We all use them. We all suffer under their inflexibilities and bugs. Some use them more some use them less. For those of us who use them for more than one or two emails a day a very important feature are filters.
However, there are some problems regarding those filters or more specifically, how those are created and where they are saved and executed.
Different MTA support different mail filter script formats on the server side. One of them more popular varieties are maildrop filter scripts. Those are very practical if you have static set of filters you need for your mail. Since these are saved and executed on the server you have your mail sorted for you in every client you use to connect to your account. These are like fire and forget rockets, you write them once and never touch them again.
So far so good, but every time you subscribe to a new mailing list you have to go back into you serverscript write new regular expressions to filter them. While this has worked just fine for a couple of decades now, maybe it is about time to improve this workflow.
Then there are the client side filters. Nearly every mailclient has some sort of filters or rules to sort mails. Quite similar to the possibilities we have on the serverside one can create filters based on the different fields in the mailheader. Of course if you only have one mailclient which you use, this is just fine and you won't understand my frustration at all. But as soon as you use one additional client like your phone or you computer at work, the limits of clientside filtering become obvious: they are client side. You either have to recreate your every filter on the second client or just wait till you get to your 'base' client again to have some order in your mailbox.
Enter sieve and managesieve: a possibility to manage server side scripts from client. Sounds promising, doesn't it? Well, one would hope you were able to create server side filters with sieve as easy as client side ones. Just click on the mail and create a filter based on some header field. Unfortunately that's not how ot works. You can edit the filters from you client alright, but all you get to do that is a lousy textfield???
At least on the server you can have syntax highlighting!
There are a couple of approaches to improve the whole mail business. For example I think google mail does a pretty good job. They even got rid of folders alltogether. Instead you just have tags. Mails can have multiple tags and aditionally to the usual header fields you can create filters based on these tags. And google mail actually tries to figure out which mails are important to you and puts them at the top of your inbox. There's a big negative to google mail though: you are not in control over your emails any more.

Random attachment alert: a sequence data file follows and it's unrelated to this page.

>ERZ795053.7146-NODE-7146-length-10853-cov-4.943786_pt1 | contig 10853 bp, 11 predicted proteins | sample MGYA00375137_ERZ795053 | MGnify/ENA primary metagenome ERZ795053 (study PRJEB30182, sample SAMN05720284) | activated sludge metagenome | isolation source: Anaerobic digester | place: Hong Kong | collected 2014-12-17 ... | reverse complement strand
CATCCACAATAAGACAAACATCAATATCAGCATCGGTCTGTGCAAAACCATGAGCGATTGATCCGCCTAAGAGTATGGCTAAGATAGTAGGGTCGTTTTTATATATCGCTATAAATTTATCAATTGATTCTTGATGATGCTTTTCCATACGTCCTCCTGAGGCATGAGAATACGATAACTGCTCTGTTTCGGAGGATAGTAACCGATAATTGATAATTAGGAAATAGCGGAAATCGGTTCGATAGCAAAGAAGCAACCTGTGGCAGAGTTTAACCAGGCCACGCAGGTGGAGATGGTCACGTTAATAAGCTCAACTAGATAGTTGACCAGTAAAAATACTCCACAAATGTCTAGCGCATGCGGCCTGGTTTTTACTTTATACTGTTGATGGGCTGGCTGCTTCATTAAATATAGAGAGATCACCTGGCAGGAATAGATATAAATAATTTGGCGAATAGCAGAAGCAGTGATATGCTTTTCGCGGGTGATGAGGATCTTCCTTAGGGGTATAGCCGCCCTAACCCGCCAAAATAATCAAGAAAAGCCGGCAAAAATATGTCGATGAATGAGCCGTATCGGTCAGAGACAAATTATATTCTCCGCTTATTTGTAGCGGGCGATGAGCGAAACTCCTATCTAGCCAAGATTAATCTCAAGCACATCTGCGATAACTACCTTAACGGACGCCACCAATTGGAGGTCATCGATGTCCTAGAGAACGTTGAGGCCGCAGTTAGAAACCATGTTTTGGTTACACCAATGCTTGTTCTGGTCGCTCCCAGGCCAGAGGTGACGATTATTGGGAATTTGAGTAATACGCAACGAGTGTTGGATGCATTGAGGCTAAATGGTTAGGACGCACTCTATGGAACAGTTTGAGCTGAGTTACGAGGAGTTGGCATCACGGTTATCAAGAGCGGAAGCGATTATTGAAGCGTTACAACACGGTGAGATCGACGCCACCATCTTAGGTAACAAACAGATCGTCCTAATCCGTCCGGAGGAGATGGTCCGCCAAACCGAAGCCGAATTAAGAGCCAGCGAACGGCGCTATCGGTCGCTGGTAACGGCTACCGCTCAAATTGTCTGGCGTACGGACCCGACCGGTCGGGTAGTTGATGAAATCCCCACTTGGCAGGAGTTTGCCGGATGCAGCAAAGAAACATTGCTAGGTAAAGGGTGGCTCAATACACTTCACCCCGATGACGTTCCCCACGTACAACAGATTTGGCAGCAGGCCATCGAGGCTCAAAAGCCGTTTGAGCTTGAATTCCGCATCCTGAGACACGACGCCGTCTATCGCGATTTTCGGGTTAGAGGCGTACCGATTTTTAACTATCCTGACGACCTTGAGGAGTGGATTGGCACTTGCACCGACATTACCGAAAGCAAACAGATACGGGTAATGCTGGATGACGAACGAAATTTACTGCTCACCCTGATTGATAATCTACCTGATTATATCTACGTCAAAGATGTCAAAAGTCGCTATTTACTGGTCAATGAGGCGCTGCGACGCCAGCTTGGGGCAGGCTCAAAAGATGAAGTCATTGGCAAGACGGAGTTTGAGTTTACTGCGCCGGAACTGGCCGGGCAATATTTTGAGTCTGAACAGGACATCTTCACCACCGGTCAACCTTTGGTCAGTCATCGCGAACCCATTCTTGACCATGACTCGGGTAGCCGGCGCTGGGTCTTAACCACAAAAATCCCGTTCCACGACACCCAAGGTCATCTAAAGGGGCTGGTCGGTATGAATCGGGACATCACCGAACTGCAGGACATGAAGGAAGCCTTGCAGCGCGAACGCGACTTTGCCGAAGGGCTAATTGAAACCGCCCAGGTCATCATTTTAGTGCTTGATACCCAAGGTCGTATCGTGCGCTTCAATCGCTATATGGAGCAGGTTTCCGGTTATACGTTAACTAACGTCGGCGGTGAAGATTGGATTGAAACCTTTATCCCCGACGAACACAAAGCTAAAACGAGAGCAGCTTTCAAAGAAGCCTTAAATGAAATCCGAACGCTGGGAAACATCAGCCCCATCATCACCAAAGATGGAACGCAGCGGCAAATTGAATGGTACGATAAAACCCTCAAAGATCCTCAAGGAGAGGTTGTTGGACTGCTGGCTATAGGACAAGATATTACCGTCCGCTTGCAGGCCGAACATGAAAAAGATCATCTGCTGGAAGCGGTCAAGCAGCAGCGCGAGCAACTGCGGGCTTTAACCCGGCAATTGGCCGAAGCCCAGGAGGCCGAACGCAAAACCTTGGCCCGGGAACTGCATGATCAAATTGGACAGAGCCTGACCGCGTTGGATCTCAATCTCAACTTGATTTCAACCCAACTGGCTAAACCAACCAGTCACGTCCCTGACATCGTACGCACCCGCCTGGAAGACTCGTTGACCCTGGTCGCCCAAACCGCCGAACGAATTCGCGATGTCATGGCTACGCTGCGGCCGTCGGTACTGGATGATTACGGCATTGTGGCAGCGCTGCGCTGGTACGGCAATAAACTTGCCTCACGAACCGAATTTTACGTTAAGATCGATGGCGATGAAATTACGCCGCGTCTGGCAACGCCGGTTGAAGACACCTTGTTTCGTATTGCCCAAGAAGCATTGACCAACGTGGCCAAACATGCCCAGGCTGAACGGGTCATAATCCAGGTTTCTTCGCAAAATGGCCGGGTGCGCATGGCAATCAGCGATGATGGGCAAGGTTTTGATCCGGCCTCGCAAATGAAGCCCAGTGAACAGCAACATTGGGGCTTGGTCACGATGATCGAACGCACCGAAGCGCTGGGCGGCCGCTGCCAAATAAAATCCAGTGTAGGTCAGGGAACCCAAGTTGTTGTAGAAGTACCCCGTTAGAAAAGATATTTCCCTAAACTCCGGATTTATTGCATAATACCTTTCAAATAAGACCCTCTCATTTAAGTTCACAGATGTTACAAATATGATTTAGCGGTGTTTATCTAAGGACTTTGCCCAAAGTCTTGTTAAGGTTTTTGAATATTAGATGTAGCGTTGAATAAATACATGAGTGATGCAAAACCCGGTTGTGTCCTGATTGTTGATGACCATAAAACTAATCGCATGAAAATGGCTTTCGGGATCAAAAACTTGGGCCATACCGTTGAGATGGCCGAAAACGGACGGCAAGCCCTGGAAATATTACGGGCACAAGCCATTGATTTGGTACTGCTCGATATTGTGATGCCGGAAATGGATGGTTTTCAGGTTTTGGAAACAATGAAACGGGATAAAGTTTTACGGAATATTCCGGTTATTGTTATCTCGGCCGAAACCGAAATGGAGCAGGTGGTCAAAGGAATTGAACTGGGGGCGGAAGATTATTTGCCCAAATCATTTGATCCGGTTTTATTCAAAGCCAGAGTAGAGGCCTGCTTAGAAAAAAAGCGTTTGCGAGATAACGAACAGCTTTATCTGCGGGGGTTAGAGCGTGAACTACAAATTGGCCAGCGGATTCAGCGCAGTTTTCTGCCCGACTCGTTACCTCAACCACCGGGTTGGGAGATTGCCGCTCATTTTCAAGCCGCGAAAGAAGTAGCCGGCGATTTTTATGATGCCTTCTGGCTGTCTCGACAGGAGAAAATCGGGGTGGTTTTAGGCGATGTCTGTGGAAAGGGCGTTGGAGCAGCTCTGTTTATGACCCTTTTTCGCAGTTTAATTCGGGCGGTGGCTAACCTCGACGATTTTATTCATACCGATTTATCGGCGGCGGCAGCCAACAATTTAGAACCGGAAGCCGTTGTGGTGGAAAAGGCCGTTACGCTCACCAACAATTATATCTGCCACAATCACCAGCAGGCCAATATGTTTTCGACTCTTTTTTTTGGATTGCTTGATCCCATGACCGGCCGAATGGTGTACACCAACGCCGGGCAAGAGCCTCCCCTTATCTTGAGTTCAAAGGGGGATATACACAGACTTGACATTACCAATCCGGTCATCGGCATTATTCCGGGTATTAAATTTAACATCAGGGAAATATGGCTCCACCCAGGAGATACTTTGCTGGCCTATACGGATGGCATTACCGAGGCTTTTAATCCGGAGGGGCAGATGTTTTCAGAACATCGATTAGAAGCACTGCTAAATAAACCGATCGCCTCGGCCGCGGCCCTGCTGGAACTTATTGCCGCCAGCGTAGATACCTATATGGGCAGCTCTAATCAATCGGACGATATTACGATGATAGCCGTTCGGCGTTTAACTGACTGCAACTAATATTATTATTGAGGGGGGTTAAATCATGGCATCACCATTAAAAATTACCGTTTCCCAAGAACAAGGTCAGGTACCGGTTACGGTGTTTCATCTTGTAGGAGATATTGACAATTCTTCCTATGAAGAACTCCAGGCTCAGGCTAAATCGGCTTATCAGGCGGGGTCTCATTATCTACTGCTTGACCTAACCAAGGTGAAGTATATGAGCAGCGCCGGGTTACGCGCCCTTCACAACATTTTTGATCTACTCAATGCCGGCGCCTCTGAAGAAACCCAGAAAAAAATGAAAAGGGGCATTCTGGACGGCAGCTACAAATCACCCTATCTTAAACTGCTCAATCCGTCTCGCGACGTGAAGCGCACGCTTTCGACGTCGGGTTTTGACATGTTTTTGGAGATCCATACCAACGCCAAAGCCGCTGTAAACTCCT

And I don't think this goes far enough with regards to the technology we have at our dispose today.
Even with the usage of buzzword technologies like NLP, automatic topic maps, etc there are many things that could be improved.
I would like to be able to define a folder where mailinglists should go to. New mailinglists should automatically be put into a new subfolder in there.
True, I could write that with maildrop scripts, but I shouldn't have to do that. The mailprogram/server should be able to do that for me. Same goes for people. When starting a conversation your mailclient should ask you after the x-th mail
'hey, would you like me to put mails from your new contact $joe into its own folder?'
That's not asking too much, is it?
With today's technologies it would be easy to sort your mails into folders/tag them based on the topic.[1,2,3]
You could tell your mailclient to show your all conversations you with Robert about your travel plans. Or something like ‘
give me all emails from last years' X-Mas planning’
As it stands today, email clients didn't evolve at all in the last 15 years! When I used The Bat! in 1996 it could do everything mailclients can do today. Sure we have nice themes now, but apart from that: nothing has changed :/
So what are we going to do about that? Lets create (yet another) mailclient!
RFC 2045-RFC 2049
RFC 822 (1982) and RFC 2822 (2001)
 Email classification and summarization: A machine learning approach
by: Taiwo Ayodele, Rinat Khusainov, David Ndzi. In IET Conference on Wireless, Mobile and Sensor Networks, 2007. (CCWMSN07). IET Conference on (2007), pp. 805-808. Key: citeulike:5637492
Email Filtering: Machine Learning Techniques and an Implementation for the UNIX Pine Mail System by: Yu H. Chang Key: citeulike:1379460
Combining linguistic and machine learning techniques for email summarization
by: Smaranda Muresan, Evelyne Tzoukermann, Judith L. Klavans
In ConLL '01: Proceedings of the 2001 workshop on Computational Natural Language Learning (2001), pp. 1-8.